The Mississippi Legislature, after Monday’s deadline for the submission of general bills and constitutional amendments, has 2,066 bills, constitutional amendments and resolutions to consider.
Here are some of the more important ones to watch as the session continues towards its scheduled end on April 2:
Mississippi voters authorized the creation of a lottery in 1992, but 25 years later, every bill in the Legislature that attempted to create one failed. Gov. Phil Bryant told Mississippians in his State of the State address Tuesday that he is open to the creation of one in Mississippi and the movement finally might be gaining momentum.
“Arkansas — the state closest to us in population and demographics — received $80 million from its lottery last fiscal year,” Bryant said. “That kind of data demands attention. When we see traffic crowded on the Mississippi River bridge taking revenue to our neighboring state, it may be time to face a new reality.
“We can no longer contain the people’s desire for a lottery, we can only force them to travel.”
There are six bills, that if passed, would create a lottery in Mississippi. Two bills, including H.B. 136, would create a HOPE scholarship fund to provide tuition for all high school graduates who meet certain requirements at state-owned universities and community colleges. S.B. 2294 would put lottery revenue into infrastructure projects. S.B. 2473 would fund K-12 education and infrastructure. Finally, S.B. 2504 would fund K-12 education, infrastructure and higher education capital improvements with lottery revenue.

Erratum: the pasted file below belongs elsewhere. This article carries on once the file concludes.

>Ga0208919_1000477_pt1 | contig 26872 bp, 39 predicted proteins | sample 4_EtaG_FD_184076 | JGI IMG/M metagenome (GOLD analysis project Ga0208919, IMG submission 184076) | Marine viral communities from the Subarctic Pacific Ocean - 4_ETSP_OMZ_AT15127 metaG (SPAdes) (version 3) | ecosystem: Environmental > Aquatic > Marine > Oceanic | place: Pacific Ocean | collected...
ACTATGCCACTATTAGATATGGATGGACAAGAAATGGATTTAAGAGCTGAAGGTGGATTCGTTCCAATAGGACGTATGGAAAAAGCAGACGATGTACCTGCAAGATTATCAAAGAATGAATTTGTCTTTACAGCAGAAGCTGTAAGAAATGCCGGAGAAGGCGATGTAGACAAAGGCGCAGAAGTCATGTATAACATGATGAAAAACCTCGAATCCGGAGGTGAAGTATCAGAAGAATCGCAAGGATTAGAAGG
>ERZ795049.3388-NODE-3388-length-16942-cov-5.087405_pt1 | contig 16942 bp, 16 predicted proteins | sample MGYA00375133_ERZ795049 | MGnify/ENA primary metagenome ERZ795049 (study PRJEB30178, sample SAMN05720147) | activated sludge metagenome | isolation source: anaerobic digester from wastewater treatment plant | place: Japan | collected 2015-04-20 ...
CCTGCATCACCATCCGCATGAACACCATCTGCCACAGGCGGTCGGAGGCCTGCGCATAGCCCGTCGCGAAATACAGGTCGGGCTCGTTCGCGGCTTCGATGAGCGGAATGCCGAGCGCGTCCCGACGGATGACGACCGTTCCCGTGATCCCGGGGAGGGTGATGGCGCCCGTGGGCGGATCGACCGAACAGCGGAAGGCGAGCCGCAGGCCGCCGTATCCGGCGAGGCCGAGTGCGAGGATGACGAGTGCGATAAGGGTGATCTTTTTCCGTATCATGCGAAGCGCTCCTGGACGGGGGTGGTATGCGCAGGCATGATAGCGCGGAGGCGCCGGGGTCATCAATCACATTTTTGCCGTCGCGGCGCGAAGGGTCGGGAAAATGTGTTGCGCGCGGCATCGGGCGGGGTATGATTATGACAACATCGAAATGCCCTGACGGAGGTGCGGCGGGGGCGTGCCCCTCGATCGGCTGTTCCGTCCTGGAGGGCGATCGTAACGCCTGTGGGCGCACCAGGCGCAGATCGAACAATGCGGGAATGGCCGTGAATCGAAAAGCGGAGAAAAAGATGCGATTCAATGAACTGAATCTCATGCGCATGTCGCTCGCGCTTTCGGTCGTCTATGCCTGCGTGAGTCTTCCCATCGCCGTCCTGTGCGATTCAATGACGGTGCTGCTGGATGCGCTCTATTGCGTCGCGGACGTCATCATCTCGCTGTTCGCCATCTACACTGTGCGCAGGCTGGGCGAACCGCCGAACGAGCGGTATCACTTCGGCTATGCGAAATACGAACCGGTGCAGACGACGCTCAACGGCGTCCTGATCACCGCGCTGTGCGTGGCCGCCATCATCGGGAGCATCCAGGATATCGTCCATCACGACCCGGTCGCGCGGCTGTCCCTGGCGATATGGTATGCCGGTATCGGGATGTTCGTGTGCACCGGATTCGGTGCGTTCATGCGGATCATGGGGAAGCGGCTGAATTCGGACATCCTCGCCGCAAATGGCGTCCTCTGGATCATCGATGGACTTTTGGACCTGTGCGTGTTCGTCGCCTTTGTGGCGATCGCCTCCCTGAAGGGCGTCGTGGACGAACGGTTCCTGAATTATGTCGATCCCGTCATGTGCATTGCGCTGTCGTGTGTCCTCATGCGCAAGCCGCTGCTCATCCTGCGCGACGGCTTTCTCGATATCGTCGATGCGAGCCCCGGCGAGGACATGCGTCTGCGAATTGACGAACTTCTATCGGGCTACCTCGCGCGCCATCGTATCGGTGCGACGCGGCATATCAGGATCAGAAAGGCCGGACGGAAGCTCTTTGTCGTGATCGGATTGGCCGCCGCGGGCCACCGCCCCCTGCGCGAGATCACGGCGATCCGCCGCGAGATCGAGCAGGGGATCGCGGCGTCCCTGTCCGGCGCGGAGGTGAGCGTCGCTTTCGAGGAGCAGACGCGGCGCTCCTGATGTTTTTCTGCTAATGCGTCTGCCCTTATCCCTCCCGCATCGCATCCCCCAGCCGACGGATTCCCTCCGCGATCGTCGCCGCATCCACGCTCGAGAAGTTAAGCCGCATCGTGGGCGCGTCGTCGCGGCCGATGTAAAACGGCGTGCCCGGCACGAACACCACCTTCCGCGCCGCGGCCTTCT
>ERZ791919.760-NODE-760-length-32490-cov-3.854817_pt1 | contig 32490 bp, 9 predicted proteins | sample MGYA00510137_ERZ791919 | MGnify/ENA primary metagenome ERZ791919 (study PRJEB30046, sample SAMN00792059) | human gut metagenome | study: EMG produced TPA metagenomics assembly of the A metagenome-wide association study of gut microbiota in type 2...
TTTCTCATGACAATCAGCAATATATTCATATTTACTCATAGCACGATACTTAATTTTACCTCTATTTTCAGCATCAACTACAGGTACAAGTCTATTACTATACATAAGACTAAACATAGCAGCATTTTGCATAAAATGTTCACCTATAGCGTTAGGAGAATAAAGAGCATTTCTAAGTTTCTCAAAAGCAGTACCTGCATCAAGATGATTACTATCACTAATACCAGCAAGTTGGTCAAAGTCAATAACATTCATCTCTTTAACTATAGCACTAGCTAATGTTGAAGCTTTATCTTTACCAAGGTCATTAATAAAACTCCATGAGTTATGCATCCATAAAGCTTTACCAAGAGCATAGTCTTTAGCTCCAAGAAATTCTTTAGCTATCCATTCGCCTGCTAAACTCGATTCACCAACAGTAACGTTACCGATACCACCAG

Civil asset forfeiture
After a year of hearings, the Civil Asset Forfeiture Task Force finally released its recommendations to the governor for reforming the state’s civil asset forfeiture laws, which were given an “F” in the Institute for Justice’s latest report. The bill, H.B. 812, submitted by Civil Asset Forfeiture Task Force chairman and state Rep. Mark Baker, R-Brandon, would require law enforcement agencies to record every forfeiture and its disposition and report it to the state’s Bureau of Narcotics, which would maintain the data on a searchable website.
The bill also would start a new civil forfeiture warrant system and mandate that local district attorneys or the bureau prosecute all forfeitures, which would eliminate outside counsel from being hired by law enforcement agencies.
Blue lives matter
There are now four bills — H.B. 640, H.B. 647, H.B. 747 and H.B. 754 — that would designate a crime against law enforcement officers as a hate crime, and both Bryant and Lt. Gov. Tate Reeves have said they support the effort. Louisiana passed a similar law.
Education funding formula
Nonprofit group EdBuild recently revealed its recommendations for rewriting the Mississippi Adequate Education Program, the K-12 education funding formula that has been fully funded only twice since its passage in 1997. A placeholder bill with the relevant code sections will allow debate to continue on what promises to be the Legislature’s most contentious issue this session.
Beer and wine sales
A bill in the Senate, S.B. 2613, would allow Mississippi craft breweries to sell beer and wine on their premises. At present, breweries are unable to sell their products on site, which represents a major chunk of revenue that Magnolia State brewers are missing.
Georgia and Mississippi are the only states that don’t allow brewers to sell their products on site. A similar effort failed in last year’s session.
The next deadline for the Mississippi Legislature is Jan. 31, when general bills are due from committees in the originating chamber. The final day for floor action on general bills in the originating chamber is Feb. 9.